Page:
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FSU HUN 1201 - Chapter 1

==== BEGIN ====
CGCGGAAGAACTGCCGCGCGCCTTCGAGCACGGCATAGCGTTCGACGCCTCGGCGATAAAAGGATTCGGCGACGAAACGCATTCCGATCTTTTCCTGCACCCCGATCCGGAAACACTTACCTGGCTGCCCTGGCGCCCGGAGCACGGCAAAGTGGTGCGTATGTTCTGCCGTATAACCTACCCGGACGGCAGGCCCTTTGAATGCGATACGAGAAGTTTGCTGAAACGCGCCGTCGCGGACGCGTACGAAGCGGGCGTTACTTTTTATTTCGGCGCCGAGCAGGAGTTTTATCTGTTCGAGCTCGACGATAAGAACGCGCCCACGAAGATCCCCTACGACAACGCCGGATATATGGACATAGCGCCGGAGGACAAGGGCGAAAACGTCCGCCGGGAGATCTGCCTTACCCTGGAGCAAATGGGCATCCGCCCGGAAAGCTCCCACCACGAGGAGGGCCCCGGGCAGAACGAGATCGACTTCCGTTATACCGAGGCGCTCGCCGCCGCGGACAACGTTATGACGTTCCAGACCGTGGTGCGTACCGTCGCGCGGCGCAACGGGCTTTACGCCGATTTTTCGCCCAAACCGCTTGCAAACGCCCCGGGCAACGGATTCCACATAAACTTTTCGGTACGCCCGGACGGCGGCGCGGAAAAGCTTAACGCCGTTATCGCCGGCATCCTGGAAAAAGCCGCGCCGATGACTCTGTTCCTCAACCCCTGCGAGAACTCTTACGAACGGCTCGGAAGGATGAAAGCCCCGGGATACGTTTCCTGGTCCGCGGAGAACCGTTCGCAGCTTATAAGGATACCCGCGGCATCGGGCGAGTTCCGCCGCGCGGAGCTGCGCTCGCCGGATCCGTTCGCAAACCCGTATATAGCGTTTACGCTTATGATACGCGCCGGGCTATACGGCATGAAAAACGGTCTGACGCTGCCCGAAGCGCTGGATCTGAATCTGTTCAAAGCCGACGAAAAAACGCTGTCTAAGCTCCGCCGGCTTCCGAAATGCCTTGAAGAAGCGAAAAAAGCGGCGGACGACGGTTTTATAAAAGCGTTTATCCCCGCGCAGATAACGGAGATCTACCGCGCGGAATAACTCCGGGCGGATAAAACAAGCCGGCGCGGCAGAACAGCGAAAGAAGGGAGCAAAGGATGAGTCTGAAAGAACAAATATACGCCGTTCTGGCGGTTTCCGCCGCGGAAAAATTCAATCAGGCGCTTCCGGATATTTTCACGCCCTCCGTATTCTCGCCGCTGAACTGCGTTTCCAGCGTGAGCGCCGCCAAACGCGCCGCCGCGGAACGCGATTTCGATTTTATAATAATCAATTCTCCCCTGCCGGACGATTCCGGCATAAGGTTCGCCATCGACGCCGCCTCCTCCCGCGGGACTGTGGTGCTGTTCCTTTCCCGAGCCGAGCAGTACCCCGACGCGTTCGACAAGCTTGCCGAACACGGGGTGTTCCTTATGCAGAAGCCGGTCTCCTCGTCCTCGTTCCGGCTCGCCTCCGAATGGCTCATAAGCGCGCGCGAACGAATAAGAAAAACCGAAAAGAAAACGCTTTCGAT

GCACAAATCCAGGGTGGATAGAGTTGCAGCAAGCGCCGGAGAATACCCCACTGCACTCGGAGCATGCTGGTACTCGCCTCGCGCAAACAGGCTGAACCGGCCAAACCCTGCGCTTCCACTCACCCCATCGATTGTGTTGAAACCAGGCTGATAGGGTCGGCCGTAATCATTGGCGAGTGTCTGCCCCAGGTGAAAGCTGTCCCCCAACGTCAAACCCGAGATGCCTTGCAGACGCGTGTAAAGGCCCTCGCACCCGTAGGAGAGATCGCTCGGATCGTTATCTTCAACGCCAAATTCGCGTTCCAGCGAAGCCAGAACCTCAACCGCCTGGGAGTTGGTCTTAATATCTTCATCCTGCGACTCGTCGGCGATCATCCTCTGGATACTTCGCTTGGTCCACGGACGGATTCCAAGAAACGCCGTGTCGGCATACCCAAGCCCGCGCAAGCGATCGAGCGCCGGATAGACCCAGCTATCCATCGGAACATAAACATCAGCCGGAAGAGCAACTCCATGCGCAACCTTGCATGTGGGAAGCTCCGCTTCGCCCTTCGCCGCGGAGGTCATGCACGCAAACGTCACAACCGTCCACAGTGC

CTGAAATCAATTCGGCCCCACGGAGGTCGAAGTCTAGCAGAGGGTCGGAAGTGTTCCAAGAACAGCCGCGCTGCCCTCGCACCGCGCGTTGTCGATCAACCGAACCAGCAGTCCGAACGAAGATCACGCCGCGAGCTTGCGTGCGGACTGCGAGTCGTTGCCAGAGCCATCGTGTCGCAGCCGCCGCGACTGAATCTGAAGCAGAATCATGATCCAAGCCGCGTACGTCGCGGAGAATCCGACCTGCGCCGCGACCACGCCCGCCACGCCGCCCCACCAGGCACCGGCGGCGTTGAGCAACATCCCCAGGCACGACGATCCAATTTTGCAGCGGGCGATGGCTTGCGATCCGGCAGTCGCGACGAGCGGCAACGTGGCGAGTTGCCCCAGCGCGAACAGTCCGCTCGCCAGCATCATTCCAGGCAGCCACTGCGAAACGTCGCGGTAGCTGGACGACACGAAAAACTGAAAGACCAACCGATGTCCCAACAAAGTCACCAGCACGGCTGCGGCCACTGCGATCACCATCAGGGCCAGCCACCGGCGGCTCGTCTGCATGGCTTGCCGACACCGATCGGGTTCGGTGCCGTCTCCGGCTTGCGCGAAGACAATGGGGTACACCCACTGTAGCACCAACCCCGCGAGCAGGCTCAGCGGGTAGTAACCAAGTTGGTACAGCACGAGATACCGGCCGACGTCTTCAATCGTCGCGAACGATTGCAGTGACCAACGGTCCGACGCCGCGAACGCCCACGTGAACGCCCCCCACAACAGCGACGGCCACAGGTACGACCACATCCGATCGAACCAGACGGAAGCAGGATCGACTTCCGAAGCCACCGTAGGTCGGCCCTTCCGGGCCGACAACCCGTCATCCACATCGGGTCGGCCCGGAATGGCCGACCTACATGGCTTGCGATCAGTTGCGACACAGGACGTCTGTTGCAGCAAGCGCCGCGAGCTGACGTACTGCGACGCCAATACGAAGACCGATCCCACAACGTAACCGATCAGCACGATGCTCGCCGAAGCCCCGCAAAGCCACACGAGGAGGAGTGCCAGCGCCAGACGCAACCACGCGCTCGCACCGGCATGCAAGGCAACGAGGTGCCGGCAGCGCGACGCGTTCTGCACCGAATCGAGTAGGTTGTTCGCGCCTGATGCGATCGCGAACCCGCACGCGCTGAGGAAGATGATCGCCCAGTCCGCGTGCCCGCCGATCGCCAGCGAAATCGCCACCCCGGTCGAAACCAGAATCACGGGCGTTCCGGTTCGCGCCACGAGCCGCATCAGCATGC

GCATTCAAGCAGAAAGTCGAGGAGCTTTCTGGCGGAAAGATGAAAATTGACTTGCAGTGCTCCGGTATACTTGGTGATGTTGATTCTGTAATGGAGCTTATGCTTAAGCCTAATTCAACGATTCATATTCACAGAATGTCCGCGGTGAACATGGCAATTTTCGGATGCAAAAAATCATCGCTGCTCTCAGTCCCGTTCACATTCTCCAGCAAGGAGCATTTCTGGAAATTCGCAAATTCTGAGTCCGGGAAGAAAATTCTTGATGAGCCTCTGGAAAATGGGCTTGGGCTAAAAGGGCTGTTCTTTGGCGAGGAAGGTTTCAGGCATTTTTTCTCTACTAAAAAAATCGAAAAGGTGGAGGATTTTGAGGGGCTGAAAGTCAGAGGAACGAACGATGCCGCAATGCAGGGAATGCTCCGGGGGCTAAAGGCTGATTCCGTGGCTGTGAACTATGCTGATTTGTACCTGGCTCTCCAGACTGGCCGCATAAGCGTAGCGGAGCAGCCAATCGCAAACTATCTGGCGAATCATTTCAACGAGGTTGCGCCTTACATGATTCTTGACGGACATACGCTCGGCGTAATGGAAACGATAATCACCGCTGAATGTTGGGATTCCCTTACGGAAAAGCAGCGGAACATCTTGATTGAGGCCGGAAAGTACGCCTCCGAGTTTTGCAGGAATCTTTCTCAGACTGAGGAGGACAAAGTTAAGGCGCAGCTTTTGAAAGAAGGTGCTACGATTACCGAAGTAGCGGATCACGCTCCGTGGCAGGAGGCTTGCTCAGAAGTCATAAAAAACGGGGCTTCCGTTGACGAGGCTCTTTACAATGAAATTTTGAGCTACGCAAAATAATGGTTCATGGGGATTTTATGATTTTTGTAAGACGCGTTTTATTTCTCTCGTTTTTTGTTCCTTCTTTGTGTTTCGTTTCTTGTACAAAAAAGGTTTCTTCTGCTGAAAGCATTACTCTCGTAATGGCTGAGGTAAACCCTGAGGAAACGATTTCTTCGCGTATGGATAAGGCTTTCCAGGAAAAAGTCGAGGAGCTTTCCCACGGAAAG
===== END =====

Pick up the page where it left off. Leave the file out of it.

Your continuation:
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Nutrition Final Exam Study Guide 12/10/2010Chapter 1Be able to explain nutrition, wellness, and Healthy people 2010.Nutrition: The scientific study of food and how it nourishes the body and influences health. (4)Wellness: A multidimensional, lifelong process that includes physical, emotional and spiritual health. (6)Healthy People 2020: An agenda that promotes optimal health and disease prevention across the United States. It identifies a set of goals and objectives that we hope to reach as a nation by the year 2020. The two main goals are to increase quality and years of healthy life and to eliminate health disparities. (8)Explain the different types of nutrients.Nutrients: Chemicals found in foods that are critical to human growth and function. (9)Macronutrients: Nutrients that the body requires in relatively large amounts to support normal function and health. Carbohydrates, lipids, and proteins are macronutrients. (10)Micronutrients: Nutrients needed in relatively small amounts to support normal health and body functions. Vitamins and minerals are micronutrients. (13)Carbohydrates: The primary fuel source for the body, particularly for the brain and for physical exercise. (10)Lipids: A diverse group of organic substances that are insoluble in water; includes triglycerides, phospholipids, and sterols. (11)Proteins: The only macronutrient that contains nitrogen; the basic building blocks of proteins are amino acids. (13)Vitamins: Organic compounds that assist in regulating physiologic processes. (13)Minerals: Inorganic substances that are not broken down during digestion and absoption and are not destroyed by heat or light. Minerals assist in the regulation of many body processes and are classified as major minerals or trace minerals. (14)Water: An inorganic nutrient that is vital for survival and is important for regulating nerve impulses and body temperature, muscle contractions, nutrient transport, and excretion of waste products. (14)Explain the components of the DRI.Dietary Reference Intakes (DRIs): A set of nutritional reference values for the United States and Canada that applies to healthy people. The DRIs for most nutrients consist of Estimated Average Requirement, Recommended Dietary Allowance, Adequate Intake, Tolerable Upper Intake Level. The standards for energy and the macronutrients include the Estimated Energy Requirement and the Acceptable Macronutrient Distribution Ranges. (15)Estimated Average Requirement (EAR): The average daily nutrient intake level estimated to meet the requirement of half of the health individuals in a particular life stage or gender group. (15)Recommended Dietary Allowance (RDA): The average daily nutrient intake level that meets the nutrient requirements of 97% to 98% of healthy individuals in a particular life stage and gender group. (16)Adequate Intake (AI): A recommended average daily nutrient intake level based on observed or experimentally determined estimates of nutrient intake by a group of healthy people. (16)Tolerable Upper Intake Level (UL): The highest average daily nutrient intake level likely to pose no risk of adverse health effects to almost all individuals in a particular life stage and gender group. (16)Estimated Energy Requirement (EER): The average dietary energery intake that is predicted to maintain energy balance in a healthy adult. (17)Acceptable Macronutrient Distribution Ranges (AMDR): A range of intakes for a particular energy source that is associated with reduced risk of chronic disease while providing adequate intakes of essential nutrients. (17)How do we assess and classify nutritional status and deficiencies?Nutritionists use three terms to describe serious nutritional problems:Malnutrition: A nutritional status that is out of balance; an individual is either getting too much or not enough of a particular nutrient or energy over a significant period of time. (18)Undernutrition: A situation in which too little energy or too few nutrients are consumed over time, causing significant weight loss or a nutrient-deficiency disease. (18)Overnutrition: A situation in which too much energy or too much of a given nutrient is consumed over time, causing conditions such as obesity, heart disease, or nutrient-toxicity symptoms. (18)Health-history questionnaires are used to catalog a person’s history of health, illness, drug use, exercise, and diet. Questions relate to demographic information, medication status and drug allergies, family history of disease, personal history of illness, menstrual function for females, and socioeconomic factors. They will ask for diet history, 24-hour dietary recalls, diet records, and diet records. (20)Classifications of Malnutrition:Primary Deficiency: A deficiency that occurs when not enough of a nutrient is consumed in the diet. (20)Secondary Deficiency: A deficiency that occurs when a person cannot absorb enough of a nutrient from the body, or cannot utilize a nutrient efficiently. (20)Subclinical Deficiency: A deficiency in its early stages, when few or no symptoms are observed. (20)Covert Symptom: A symptom that is hidden from a client and requires laboratory tests or other invasive procedures to detect. (20)Nutrition Final Exam Study Guide 12/10/2010Chapter 2What are the different components of healthful diets and food labels?A healthful diet provides the proper combination of energy and nutrients. It has four characteristics: it is adequate, moderate, balanced, and varied. (40)Adequate Diet: A diet that provides enough of the energy, nutrients, and fiber to maintain a persons health. (40)Moderation: Eating any foods in moderate amounts – not too much and not too little. (41)Balanced Diet: A diet tht contains the combinations of foods that provide the proper proportions of nutrients. (41)Variety: Eating a lot of different foods each day. (41)Five primary components of information must be included on food labels. (42)1. A statement of identity: The common name of the product. 2. The net contents of the package: The quantity of the food product in the entire package must be accurately described.3. Ingredient list: The ingredients must be listed by their common names, in descending order by weight.4. The name or address of the food manufacturer, packer, or distributor: This is used for contact purposes.5. Nutrition information: The Nutrition Facts Panel contains the nutrition information required by the FDA.What are the key recommendations of the dietary guidelines for